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-----------__"-St. David's…

Pembrokeshire Independants.…

To the Rev W. Reynolds, Hendre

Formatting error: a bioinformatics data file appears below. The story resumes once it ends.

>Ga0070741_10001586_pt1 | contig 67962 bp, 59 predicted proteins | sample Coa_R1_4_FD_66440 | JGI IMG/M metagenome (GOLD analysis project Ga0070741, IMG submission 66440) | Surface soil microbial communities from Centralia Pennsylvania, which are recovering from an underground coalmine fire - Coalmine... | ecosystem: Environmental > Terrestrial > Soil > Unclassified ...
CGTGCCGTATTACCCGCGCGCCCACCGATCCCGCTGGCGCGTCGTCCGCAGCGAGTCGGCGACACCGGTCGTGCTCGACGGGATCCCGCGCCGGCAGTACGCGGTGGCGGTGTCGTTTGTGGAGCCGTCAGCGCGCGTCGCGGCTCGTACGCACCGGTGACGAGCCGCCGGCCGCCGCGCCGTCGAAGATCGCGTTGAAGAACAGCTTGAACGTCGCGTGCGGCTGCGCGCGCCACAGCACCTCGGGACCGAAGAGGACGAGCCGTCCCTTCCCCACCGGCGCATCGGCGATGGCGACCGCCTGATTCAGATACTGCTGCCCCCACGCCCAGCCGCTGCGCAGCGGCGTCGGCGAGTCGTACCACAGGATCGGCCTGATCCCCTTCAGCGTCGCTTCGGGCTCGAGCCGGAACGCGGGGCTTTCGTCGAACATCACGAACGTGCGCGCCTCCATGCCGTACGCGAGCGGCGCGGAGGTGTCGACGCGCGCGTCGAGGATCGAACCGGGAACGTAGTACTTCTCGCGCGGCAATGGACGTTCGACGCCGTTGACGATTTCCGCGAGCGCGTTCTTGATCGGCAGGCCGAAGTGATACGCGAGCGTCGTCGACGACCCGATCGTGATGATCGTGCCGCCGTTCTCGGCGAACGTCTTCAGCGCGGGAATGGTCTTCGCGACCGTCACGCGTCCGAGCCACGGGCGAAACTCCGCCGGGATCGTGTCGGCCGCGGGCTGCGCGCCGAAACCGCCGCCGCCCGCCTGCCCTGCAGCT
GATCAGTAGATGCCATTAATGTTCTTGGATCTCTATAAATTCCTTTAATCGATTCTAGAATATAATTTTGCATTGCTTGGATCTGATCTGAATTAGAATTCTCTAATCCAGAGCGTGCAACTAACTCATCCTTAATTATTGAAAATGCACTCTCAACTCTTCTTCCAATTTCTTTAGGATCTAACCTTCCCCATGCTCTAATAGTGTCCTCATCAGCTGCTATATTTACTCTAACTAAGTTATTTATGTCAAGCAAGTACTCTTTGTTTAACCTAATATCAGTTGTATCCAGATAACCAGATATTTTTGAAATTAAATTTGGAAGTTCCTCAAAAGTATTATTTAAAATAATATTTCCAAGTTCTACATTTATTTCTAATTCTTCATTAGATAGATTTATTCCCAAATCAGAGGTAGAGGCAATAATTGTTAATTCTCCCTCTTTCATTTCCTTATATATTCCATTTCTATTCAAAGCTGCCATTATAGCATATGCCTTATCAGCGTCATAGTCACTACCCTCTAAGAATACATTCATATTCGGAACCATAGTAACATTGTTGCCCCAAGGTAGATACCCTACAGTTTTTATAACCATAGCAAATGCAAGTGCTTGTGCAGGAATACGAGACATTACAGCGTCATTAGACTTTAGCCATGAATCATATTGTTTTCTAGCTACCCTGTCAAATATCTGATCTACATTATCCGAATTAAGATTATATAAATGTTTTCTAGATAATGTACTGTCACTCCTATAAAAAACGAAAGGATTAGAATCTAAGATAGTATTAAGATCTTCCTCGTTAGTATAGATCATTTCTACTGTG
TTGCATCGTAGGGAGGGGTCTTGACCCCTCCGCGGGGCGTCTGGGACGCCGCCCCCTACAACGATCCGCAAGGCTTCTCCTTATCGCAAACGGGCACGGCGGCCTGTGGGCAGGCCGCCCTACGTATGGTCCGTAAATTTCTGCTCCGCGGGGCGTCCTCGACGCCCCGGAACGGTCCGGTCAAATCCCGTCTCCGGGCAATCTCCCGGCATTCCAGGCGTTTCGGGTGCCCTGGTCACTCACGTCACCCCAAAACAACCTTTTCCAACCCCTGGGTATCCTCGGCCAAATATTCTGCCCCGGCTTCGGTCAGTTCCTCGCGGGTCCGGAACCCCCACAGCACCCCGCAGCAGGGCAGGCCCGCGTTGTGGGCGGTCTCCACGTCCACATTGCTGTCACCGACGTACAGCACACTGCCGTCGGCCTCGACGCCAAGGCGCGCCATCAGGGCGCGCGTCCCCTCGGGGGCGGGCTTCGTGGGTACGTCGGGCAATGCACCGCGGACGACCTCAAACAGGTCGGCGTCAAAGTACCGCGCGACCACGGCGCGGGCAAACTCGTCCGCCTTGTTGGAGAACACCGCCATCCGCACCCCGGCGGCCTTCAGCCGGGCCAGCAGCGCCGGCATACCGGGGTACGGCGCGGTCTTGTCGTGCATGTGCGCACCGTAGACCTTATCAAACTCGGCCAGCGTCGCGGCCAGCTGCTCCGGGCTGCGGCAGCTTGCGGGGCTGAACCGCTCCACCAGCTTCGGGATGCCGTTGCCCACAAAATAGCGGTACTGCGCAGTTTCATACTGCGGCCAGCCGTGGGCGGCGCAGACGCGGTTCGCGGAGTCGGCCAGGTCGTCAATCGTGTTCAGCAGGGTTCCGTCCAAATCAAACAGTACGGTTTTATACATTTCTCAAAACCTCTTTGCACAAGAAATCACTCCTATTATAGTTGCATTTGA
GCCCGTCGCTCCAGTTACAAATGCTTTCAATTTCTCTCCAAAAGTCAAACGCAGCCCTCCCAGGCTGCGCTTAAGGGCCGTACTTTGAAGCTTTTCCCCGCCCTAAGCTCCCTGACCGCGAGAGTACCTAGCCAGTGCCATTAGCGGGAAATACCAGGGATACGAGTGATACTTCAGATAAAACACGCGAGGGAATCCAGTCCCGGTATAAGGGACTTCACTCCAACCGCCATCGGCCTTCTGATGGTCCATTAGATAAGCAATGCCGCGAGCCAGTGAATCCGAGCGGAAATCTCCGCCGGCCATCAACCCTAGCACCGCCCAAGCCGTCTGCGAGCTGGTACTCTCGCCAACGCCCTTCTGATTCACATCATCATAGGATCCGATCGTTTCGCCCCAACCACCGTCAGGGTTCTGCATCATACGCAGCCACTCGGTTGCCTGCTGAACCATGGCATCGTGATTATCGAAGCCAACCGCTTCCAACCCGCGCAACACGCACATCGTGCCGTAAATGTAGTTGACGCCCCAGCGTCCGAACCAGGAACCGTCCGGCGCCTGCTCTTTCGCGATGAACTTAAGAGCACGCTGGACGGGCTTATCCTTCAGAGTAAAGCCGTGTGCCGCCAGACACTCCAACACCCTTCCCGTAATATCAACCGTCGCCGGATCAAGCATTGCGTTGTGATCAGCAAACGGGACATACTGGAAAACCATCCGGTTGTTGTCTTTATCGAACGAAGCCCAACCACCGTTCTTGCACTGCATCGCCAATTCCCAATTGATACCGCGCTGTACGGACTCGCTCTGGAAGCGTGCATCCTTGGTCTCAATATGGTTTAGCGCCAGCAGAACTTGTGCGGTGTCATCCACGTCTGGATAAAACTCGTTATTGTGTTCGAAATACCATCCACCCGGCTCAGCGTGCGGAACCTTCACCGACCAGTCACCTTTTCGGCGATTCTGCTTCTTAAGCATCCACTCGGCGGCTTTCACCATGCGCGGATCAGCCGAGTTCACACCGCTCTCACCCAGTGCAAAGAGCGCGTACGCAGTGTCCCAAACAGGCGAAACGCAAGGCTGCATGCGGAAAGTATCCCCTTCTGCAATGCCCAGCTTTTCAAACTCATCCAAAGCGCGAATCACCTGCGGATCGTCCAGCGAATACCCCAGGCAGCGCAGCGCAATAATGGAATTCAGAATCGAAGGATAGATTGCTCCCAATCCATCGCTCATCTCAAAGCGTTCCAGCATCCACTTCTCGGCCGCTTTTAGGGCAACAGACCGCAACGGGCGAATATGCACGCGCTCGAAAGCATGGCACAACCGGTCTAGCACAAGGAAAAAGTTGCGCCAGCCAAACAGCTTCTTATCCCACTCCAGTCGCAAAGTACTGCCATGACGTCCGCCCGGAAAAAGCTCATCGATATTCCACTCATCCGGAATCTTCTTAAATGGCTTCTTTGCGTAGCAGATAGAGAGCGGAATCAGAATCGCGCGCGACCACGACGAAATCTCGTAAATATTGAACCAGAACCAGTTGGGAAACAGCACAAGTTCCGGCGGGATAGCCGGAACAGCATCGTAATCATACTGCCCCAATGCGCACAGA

To the Rev W. Reynolds, Hendre Appended lS the successful poem at Croes- goch Eisteddtod on Whit-Monday last, to the Rev \V. Reynolds, iiendre, for his generosity in presenting to the Baptist Church at C'roes- goeh a plot of ground for the purpose of a graveyard. The author of the poem is Mr W. Howell, schoolmaster, Trevine. Bury the dead, the loved ones sweet, Under the sud beneath our feet Let them sleep in their peaceful bed, Heaven's blue alone overhead Digging graves, disturb not their cot, Leave them there, 'tis a sacred spot, Made sacred through the long, long years, With sighs, and sobs, and bitter tears. Croesgoehiaid weep, there is no room To bury corspc or open tomb The graveyard's tilled, bones in its sod, Ha another acre of God Is freely given—now there's room For all to have their chosen tomb; To sleep their last long sleep so near This sacred shrine, to them so dear. Shall we not weave with leaves and llow'r Crowns for the hero of the hour Shall we not praise the bounteous deed "NMiieli gave this graveyard in our need t Love in the heart speii.s gifts in hands, Gifts countless as the seashore sands Precious as rubies ever rare, To love's sweet objects, free as air. Love does not even keep a note, Nor e'er can name its gifts -by rote It asks us ever while we live, What it can do, what it can give Reynolds! thy love is evergreen, Witness this gift as we have seen: Whate'er sympathies warm thy heart The church has still the warmer part. Croesgoeh, where in the Master's name Thy shining gilts were all aflame Burning with love and holy zeal For Christian faith and sinner's weal. Spirit of Truth, the heavenly dove, Gave life, and zeal, and warmth, and love. Thy comrades then are ever near To thy warm heart, and ever dear. The graveyard given in our need To show thy love is poor indeed, Though poor compared with love and trust Sacred to keep our dear ones' dust. We honour thee 'tis our poor part For gen'rous gift and noble heart, This token of thy love so true Kindles our love to thee anew. Age follows age with din and roar As billows on the pebbly shore, And each its changes awful bring; But all acknowledge Death as king. Centuries long will pass away With all their changes and decay, Ere that grave's dug beneath this sod, The last one in this acre of God. As travellers hail with joy the morn, So generations still unborn Will greet thy gift with heart aflame And honour and revere thy name Who saw their last and pressing need As witness this thy noble deed. Generous deeds like good seeds sown Will each produce its like, its own, In many a good and fruitful field, And harvest great to virtue yield. Example is as true and strong In aid of right as 'tis for wrong, And actions good we all must dejm More glorious far than what they seem. Thus Reynolds dear, thy act of grace In giving froe this sacred place, Is as a rill which joins the flood Of human progress just and good, O 1 blest is he who in his day Assists this progress in its sway, Till earth is full of truth and grace, And virtue beams in every face. "AWEYUD Y GLYN."


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